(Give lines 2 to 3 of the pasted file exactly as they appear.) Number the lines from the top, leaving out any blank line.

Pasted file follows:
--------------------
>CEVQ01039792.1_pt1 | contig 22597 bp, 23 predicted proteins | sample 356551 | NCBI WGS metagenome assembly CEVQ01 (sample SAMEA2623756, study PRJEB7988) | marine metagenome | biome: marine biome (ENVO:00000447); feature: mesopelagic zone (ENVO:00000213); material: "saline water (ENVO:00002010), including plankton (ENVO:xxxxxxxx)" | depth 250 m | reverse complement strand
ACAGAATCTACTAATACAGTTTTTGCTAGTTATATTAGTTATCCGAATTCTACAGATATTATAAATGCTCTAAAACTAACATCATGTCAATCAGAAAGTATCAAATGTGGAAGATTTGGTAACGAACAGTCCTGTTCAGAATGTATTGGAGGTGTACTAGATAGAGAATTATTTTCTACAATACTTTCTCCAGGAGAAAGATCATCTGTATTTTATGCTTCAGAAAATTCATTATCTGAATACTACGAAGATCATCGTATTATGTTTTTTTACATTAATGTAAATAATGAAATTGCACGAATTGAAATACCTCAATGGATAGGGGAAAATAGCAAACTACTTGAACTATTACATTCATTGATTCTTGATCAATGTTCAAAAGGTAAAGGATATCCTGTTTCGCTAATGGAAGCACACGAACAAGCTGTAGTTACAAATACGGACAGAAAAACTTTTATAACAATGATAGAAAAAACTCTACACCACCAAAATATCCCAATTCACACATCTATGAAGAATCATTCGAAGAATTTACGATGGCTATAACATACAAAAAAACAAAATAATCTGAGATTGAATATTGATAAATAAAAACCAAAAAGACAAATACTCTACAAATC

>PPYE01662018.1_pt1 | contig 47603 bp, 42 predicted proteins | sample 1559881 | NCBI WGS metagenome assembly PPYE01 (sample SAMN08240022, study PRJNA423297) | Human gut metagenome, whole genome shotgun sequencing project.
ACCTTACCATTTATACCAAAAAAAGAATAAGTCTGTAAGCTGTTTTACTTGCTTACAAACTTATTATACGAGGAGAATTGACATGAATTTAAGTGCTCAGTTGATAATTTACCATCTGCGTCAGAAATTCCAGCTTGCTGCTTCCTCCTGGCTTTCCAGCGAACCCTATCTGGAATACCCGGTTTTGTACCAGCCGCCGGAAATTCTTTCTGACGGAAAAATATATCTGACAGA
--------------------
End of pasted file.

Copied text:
ACAGAATCTACTAATACAGTTTTTGCTAGTTATATTAGTTATCCGAATTCTACAGATATTATAAATGCTCTAAAACTAACATCATGTCAATCAGAAAGTATCAAATGTGGAAGATTTGGTAACGAACAGTCCTGTTCAGAATGTATTGGAGGTGTACTAGATAGAGAATTATTTTCTACAATACTTTCTCCAGGAGAAAGATCATCTGTATTTTATGCTTCAGAAAATTCATTATCTGAATACTACGAAGATCATCGTATTATGTTTTTTTACATTAATGTAAATAATGAAATTGCACGAATTGAAATACCTCAATGGATAGGGGAAAATAGCAAACTACTTGAACTATTACATTCATTGATTCTTGATCAATGTTCAAAAGGTAAAGGATATCCTGTTTCGCTAATGGAAGCACACGAACAAGCTGTAGTTACAAATACGGACAGAAAAACTTTTATAACAATGATAGAAAAAACTCTACACCACCAAAATATCCCAATTCACACATCTATGAAGAATCATTCGAAGAATTTACGATGGCTATAACATACAAAAAAACAAAATAATCTGAGATTGAATATTGATAAATAAAAACCAAAAAGACAAATACTCTACAAATC

>PPYE01662018.1_pt1 | contig 47603 bp, 42 predicted proteins | sample 1559881 | NCBI WGS metagenome assembly PPYE01 (sample SAMN08240022, study PRJNA423297) | Human gut metagenome, whole genome shotgun sequencing project.